September: September was magical. My entire extended family visited Denver for a wedding and the world never felt so aligned. At least since the last time my family had all been in one place at one time.  If there is one thing that reminds you how much you value your family, it's moving away from them. I ended September raising money for and walking in my second annual Leukemia and Lymphoma Society Light the Night Walk. I was flooded with the happiest memories of my grandad and felt incredibly blessed by the support we received that night.

October: This is where my heart breaks for the second time in the year. After endless attempts at making Cato's life more consistent I finally realized that there was something missing dynamically and the fit between us was not right. I made the relentlessly painful decision to find a new home for Cato. I can still feel the heaviness in my chest that I felt that day every time I see a picture of him or say his name, but I know I made the right decision for both of us. Oh yeah, also I moved out of that dungeonous basement and started totally fresh in a park-side high-rise. So yes, I've lived at three addresses this year.

November: I think it would be fair to say after such a tumultuous year, November gave me more clarity about who I am and what I want than I've had in my life at any point prior. I've got an incredibly vast network of friends, I'm having success in my career, I'm defining my goals for the future and even on rough days, I'm able to find beauty and give thanks. 

December: As the year is coming to an end, I am looking forward to taking a week off in Texas with my parents, brothers and dogs, to relax and plan for the new year. I am lucky to start the year with new-found clarity, yet I am looking forward to all of the unknown that 2013 will bring. I feel like if there's one quality I've strengthened this year, it's my adaptability, and I'm endlessly thankful to those who have supported me through all of this change.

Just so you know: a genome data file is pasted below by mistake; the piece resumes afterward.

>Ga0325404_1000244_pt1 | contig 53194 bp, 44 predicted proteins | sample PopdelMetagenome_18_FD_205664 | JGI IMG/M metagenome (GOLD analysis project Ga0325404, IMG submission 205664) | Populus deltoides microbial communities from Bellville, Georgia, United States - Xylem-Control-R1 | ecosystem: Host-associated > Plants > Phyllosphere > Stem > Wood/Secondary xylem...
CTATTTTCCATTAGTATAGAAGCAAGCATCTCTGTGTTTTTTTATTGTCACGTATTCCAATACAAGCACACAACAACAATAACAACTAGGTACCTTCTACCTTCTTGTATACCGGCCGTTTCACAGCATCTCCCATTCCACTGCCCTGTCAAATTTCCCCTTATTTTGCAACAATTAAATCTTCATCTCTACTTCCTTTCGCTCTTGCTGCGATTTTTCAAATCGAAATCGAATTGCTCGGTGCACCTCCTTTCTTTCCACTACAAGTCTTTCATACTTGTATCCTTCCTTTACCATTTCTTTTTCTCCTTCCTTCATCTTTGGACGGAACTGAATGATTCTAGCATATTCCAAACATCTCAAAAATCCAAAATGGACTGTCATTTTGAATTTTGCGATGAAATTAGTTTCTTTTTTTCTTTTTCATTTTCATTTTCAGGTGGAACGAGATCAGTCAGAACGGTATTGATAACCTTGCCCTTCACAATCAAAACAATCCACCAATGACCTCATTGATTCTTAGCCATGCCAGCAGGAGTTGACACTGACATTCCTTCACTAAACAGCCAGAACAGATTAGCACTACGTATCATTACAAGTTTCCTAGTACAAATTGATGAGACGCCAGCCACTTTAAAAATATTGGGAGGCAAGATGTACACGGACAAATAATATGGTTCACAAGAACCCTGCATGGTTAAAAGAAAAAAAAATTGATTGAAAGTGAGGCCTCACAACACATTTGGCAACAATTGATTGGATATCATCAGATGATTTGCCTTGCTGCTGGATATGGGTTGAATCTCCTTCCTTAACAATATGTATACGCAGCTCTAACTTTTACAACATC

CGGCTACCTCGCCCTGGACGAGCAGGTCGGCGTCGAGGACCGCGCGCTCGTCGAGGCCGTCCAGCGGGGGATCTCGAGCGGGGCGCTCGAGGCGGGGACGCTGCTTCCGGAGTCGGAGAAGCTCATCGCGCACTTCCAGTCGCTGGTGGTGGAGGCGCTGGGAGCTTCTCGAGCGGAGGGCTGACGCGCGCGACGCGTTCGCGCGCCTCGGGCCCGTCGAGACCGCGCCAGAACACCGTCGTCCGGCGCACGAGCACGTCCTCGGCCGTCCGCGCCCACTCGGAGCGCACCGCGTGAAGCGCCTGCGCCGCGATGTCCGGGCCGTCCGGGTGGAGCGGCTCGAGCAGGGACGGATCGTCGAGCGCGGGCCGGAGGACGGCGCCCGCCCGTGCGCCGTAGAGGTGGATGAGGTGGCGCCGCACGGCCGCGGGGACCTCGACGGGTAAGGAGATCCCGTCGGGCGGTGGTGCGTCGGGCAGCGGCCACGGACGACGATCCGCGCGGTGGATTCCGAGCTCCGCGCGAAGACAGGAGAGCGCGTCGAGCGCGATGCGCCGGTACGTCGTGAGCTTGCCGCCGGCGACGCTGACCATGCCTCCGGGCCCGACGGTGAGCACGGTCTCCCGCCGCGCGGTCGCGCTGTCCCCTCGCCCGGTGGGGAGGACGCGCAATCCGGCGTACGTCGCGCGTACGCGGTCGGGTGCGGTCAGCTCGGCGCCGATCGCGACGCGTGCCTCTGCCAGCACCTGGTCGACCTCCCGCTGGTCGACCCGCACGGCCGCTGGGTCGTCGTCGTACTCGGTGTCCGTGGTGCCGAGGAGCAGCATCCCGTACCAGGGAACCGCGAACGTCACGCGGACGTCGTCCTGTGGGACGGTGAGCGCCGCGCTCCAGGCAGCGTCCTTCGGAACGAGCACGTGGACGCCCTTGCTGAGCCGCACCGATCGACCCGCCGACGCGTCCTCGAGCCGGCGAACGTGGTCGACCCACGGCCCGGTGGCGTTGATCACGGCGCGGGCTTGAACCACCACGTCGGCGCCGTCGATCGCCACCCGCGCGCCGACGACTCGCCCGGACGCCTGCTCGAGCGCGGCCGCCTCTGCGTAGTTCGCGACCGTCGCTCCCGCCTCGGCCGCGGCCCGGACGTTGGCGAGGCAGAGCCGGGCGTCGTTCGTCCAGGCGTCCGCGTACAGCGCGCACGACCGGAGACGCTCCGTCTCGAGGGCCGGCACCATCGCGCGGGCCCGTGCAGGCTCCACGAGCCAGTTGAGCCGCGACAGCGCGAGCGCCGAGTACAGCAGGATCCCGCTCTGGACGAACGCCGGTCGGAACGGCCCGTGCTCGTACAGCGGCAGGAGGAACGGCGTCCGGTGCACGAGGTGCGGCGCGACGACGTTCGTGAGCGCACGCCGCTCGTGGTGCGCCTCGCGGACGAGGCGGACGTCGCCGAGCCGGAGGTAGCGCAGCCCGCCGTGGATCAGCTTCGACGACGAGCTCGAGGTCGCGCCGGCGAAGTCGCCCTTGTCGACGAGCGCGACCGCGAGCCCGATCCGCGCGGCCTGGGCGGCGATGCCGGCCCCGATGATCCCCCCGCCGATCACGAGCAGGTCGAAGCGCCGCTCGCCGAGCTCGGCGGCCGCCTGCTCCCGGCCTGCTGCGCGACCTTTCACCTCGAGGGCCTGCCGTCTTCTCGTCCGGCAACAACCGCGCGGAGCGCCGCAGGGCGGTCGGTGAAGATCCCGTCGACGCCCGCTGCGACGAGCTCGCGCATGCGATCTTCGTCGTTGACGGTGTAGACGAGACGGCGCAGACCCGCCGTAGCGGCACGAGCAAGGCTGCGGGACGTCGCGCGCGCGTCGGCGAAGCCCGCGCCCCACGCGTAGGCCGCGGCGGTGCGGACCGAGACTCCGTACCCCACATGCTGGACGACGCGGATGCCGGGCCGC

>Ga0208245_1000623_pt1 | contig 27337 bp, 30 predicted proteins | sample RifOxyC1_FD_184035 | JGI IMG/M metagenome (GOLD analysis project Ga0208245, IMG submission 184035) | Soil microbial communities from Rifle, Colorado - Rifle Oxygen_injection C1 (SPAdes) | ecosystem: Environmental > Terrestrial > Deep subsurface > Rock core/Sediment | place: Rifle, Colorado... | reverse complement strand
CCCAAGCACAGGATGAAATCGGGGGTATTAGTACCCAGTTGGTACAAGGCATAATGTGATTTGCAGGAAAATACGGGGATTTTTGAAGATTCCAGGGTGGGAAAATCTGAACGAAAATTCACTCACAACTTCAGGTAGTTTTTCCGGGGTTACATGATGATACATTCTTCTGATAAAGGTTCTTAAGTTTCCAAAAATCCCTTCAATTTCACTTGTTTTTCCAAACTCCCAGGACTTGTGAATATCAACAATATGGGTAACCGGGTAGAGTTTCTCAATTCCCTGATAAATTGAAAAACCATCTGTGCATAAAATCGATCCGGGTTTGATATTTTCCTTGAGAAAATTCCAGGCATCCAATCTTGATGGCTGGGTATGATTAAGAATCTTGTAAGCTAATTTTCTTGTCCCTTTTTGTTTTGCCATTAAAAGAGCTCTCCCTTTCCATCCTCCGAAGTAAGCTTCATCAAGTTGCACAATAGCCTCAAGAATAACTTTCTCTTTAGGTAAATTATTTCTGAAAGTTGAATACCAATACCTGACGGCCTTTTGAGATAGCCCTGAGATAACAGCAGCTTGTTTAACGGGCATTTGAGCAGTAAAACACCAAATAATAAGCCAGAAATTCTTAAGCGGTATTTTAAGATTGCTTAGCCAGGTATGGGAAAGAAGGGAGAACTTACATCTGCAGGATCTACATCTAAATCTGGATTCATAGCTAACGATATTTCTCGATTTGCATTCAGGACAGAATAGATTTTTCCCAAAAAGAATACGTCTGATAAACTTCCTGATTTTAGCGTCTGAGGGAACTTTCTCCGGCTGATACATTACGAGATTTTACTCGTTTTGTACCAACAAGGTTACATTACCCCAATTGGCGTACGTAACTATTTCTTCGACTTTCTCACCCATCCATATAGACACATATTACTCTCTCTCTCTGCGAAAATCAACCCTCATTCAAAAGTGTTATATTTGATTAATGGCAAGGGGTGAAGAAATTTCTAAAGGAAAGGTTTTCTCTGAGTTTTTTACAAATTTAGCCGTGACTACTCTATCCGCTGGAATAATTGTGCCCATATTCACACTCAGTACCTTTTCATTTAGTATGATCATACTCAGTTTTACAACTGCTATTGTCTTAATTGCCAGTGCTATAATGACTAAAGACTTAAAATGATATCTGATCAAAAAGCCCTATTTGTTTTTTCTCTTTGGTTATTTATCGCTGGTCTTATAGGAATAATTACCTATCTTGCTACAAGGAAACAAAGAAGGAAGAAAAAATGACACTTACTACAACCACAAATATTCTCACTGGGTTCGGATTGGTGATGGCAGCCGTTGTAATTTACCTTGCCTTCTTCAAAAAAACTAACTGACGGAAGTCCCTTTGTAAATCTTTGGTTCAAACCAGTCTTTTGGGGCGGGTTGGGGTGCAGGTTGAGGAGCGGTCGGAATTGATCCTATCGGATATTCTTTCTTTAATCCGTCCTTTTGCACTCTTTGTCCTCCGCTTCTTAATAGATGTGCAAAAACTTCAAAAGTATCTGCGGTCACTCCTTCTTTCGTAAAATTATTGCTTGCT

Until next time-

Happy Holidays from the Mountains

Monday, December 10, 2012

the driving force.

Nothing gets my %#$& together quite like frustration. 

I've noticed something about myself, and that is, I'm a bottler. Don't get me wrong, I'll vent your ear right off your head. But regardless of who knows what it is I'm mad about, it is not going to get better until I physically release the anger from my body.

This may sound like a flaw [and it probably is] but what I've noticed is that I get more things accomplished through anger than I ever do when I'm feeling great. I clean, I exercise and generally put the undone pieces of my life back in place.

I'm well aware that I have an aversion to bad feelings. I don't function if the world isn't harmonious. But when I can't control the feelings of those around me, I tend to take control in any sense that I can. It would be fair to say that anger is the driving force to a healthy, orderly lifestyle for me.

So next time you're thinking about using me as your punching bag, just know that I'm going to come away from it energized, fitting into my skinny jeans, and not tripping over anything in my room.

Monday, November 26, 2012

in the gap.

For my moose, don't fear the gap.

It is no secret that music is my favorite form of expression. I recently noticed a line in a song that I had listened to dozens of times, but never really heard. It's been ringing in my brain ever since.

"Maybe I'm in the black,
Maybe I'm on my knees,
Maybe I'm in the gap between the two trapezes."
- Coldplay, Every Teardrop Is A Waterfall

Life moves fast. Sometimes your feet won't touch the ground, your hands can't grip the sides and reality makes you dizzy. You want to run, and stop, and reach out, and be alone. But buckle your seatbelt, friend, this is when it counts the most.

Humans have an innate aversion to feeling out of control [along with feeling awkward, vulnerable, inconsistent and everything else that doesn't feel good]. But why? Because for so long we've assigned a negative feeling with these normal reactions to life.  Acceptance wouldn't be a virtue if it was easy.